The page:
Off-the-shelf light in a wooden wine box !!!Follow project
|1||Arduino, Nano Development Board||696-1667|
|1||Mean Well 25W Isolated DC-DC Converter Chassis Mount, Voltage in 9.2 → 18 V dc, Voltage out 5V dc||183-837|
|1||Switch, Circular Rocker, Black, Illuminated, Red neon, 230v, DPST||533-2992|
|1||RS PRO Single Pole Single Throw (SPST) Latching Push Button Switch, 4.95 (Dia.)mm, Panel Mount, 32/50/125V ac||734-6750|
|1||White Acrylic Sheet, 500mm x 300mm x 5mm||680-892|
|1||Mirror Plastic Sheet, 600mm x 600mm x 3mm||748-1302|
|1||RS PRO Electric Soldering Iron, 230V, 40W||772-4756|
|1||ITT Cannon Hand Crimping Tool for Crimp Contact||791-7407|
I love my two years old boy face when he is manipulating a new gadget. He is very anxious and loves manipulating objects. Sometimes I buy these gadgets but what I really like is to build them myself. I had been looking for a new item for him for several weeks, a lightbox. A “lightbox” as the words say consists of light inside a box or table that permits to paint or put transparent coloured things onto it. This gadget facilitates the concentration of the kids enabling multiple and funny games. I had been searching for a good light table but they were quite expensive so I finally decided to build it myself using spare parts that I had been gathering in my house.
However, I wanted to add an extra for my kid and I decided to move forward from the usual “white light table” to a “coloured light table” using an addressable led strip and an additional push-button in order to change the colour of the light.
The things you will need for this project are:
- Wooden wine box
- Arduino nano
- Coloured cables (crimp tool or soldering iron)
- Soldering Iron/Crimp tool
- Power Source 230V/5V
- White Methacrylate
- Led strip (addressable LEDs in my case WS2812B)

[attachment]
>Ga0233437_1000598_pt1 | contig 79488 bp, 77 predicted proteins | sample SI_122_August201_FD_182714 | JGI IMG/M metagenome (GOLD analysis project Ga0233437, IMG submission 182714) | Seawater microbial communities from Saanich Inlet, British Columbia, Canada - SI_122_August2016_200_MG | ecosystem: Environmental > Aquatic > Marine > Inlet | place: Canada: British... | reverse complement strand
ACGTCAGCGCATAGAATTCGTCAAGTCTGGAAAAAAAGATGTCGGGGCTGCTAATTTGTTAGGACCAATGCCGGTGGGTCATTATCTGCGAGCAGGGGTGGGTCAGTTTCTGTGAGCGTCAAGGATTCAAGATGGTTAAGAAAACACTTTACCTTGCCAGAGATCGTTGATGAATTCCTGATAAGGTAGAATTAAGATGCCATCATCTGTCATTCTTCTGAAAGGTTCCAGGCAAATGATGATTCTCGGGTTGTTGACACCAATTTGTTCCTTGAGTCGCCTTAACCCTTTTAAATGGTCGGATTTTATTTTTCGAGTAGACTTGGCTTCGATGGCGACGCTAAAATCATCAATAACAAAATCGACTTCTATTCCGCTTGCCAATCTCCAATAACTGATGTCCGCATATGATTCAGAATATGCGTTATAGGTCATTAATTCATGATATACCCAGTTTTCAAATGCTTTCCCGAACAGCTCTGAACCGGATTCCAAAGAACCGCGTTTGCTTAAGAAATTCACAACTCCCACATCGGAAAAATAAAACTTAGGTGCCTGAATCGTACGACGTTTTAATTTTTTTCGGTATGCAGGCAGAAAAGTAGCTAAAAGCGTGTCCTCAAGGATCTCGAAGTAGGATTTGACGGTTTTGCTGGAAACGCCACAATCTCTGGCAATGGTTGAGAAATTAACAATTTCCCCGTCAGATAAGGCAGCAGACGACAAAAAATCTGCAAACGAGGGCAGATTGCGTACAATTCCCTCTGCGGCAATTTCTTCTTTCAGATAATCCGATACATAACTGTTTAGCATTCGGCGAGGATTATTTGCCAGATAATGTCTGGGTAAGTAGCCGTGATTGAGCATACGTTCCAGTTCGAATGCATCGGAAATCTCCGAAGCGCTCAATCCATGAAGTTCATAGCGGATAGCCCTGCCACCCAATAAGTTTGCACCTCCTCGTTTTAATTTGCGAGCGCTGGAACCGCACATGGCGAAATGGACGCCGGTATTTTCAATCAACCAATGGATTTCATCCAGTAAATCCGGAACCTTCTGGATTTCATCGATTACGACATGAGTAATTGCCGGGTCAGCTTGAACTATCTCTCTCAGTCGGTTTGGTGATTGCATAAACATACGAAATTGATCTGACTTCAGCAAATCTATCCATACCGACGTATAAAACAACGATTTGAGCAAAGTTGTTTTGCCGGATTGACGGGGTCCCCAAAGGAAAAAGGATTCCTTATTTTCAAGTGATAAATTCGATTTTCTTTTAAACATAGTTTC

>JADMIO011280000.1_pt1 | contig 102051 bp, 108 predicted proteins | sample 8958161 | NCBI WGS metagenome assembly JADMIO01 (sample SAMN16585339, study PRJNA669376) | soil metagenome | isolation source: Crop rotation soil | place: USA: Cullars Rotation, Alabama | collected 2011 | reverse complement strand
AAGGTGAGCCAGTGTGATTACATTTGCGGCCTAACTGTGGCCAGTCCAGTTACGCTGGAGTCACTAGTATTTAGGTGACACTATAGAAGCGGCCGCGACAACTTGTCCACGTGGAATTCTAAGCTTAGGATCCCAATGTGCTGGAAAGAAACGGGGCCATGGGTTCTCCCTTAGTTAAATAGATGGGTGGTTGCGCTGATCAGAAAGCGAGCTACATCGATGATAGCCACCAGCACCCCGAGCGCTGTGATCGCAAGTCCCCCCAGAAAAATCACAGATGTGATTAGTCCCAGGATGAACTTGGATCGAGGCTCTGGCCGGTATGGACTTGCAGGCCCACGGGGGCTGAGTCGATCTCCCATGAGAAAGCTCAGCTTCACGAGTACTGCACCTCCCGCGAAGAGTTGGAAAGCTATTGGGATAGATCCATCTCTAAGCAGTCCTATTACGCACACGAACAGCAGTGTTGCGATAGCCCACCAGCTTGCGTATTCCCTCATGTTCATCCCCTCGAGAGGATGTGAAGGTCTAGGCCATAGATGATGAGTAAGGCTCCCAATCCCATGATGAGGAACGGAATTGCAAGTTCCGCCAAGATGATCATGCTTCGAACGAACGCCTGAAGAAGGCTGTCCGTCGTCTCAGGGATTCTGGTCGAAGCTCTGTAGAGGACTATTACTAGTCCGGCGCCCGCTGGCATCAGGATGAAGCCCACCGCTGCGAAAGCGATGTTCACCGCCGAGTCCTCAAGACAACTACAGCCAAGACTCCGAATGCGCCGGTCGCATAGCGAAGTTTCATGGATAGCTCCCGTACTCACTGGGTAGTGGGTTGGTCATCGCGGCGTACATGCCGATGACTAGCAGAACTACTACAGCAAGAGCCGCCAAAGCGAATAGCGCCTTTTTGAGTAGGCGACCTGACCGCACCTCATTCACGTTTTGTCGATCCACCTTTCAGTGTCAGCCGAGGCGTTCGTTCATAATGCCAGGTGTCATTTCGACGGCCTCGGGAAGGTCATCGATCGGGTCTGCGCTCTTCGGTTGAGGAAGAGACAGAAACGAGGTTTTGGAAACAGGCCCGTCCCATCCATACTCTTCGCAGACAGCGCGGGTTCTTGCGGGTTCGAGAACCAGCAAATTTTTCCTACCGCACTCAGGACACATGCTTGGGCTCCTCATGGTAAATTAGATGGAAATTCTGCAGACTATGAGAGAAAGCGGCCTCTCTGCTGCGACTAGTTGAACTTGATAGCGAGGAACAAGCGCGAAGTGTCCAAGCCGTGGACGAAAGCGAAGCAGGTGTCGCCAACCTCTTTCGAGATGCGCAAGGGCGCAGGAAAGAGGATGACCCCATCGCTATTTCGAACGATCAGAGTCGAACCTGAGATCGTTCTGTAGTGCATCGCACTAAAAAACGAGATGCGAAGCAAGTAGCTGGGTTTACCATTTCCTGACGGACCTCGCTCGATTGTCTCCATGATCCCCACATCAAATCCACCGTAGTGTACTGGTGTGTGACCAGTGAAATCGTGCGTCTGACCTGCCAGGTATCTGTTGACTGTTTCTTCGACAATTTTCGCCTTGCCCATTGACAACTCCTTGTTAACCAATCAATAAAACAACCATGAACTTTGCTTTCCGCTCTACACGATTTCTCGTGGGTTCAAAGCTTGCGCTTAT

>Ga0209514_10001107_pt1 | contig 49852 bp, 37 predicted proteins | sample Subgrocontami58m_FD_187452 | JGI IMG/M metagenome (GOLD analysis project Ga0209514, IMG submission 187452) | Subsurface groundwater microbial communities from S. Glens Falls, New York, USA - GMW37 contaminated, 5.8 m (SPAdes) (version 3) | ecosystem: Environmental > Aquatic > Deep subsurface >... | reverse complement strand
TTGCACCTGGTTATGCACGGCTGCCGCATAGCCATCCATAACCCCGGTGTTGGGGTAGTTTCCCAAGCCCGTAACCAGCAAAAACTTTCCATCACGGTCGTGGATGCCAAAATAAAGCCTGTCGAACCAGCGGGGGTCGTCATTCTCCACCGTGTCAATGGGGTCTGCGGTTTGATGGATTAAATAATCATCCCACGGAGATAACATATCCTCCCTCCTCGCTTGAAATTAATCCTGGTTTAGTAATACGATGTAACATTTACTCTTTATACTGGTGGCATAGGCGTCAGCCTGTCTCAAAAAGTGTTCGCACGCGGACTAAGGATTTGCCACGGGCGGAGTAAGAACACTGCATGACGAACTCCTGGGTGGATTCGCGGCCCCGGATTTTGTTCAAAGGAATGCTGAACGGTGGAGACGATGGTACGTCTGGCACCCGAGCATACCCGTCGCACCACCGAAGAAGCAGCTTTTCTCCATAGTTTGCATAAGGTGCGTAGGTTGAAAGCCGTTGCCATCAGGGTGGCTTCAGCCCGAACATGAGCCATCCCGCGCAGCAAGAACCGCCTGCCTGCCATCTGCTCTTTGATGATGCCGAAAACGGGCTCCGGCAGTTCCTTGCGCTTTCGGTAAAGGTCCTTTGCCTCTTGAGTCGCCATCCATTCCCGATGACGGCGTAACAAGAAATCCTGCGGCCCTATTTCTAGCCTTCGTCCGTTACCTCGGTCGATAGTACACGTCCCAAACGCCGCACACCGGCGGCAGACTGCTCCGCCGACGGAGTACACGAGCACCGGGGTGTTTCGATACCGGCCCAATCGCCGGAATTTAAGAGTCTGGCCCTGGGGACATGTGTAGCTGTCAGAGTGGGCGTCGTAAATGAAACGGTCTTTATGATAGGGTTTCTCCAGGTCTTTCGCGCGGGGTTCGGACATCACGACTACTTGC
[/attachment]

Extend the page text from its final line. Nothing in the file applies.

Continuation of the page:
- Computer with Arduino IDE and adafruit neopixel library
The first and most important thing for this project is a box. In my case, I used a wooden wine box (37x28cm approx.), that I had stored for don’t know what reason, but you can use any other thing or build it with the size you need. Then, I drilled one side of the box in order to allocate the power socket, the ON/OFF switch and the selection push button as is shown in the image.
I also drilled an additional hole at the bottom of the box to get access to the Arduino programming port and four additional holes for the rubber legs in order to assure the box is in a vertical position as it is shown in the image.
After that, I just needed to put the power transformer into the box and fix it properly in order to prevent any undesired movements when my kid is playing. I used here several screws but it can vary depending on the power source that you use. In my case, I used an adjustable power source from an old 3D printer project that provided me with a 5V/5A output.
Then I wired everything out. From the 230V power socket to the power transformer passing one wire through the main switch. From the 5V power transformer output to the Arduino nano and from the Arduino nano to the selection push button. Here it is important to add a pull-up resistor (5-10KW) to force 5V in the Arduino digital input (pin 2) when the push button is not pressed (see the image below).
After the wiring, it is time to install the led strips onto the panel. In my case, I used a mirrored methacrylate panel in order to reflect the light that enters the box back again to the room. I used 5 led strips with a total of 85 addressable LEDs. It is important to note the number of LEDs used because you will need to use this number for the Arduino program. Take care when connecting several led strips and check carefully that all the GND, +5V and Data pins are properly connected to each other. After glueing the led strips I wired them to the power source (5V-GND) and the Arduino control pin (pin 6 in my case). It is recommend connecting power on both sides of the entire led strip (at the beginning and at the end of the 85 led strip) In order to assure that all the LEDs receive +5V without voltage drops.
After installing the led strips the only remaining thing was covering the box with a transparent white methacrylate and fix it to the box in order to prevent my kid from accessing the inside of the box or get injured.
The last but not least important part consists of the Arduino programming. I recommended you program the Arduino code before you close the box in order to assure that all the connections are ok. Otherwise, you could be in the situation of opening and closing the box several times until that you fix all the connections.
In order to program the Arduino nano, you will need to install the Arduino IDE on your computer together with the adafruit neopixel library. You can download and use/modify the code attached to this project if necessary.
Finally, you can enjoy a simple demonstration of the “coloured lightbox” in the following video.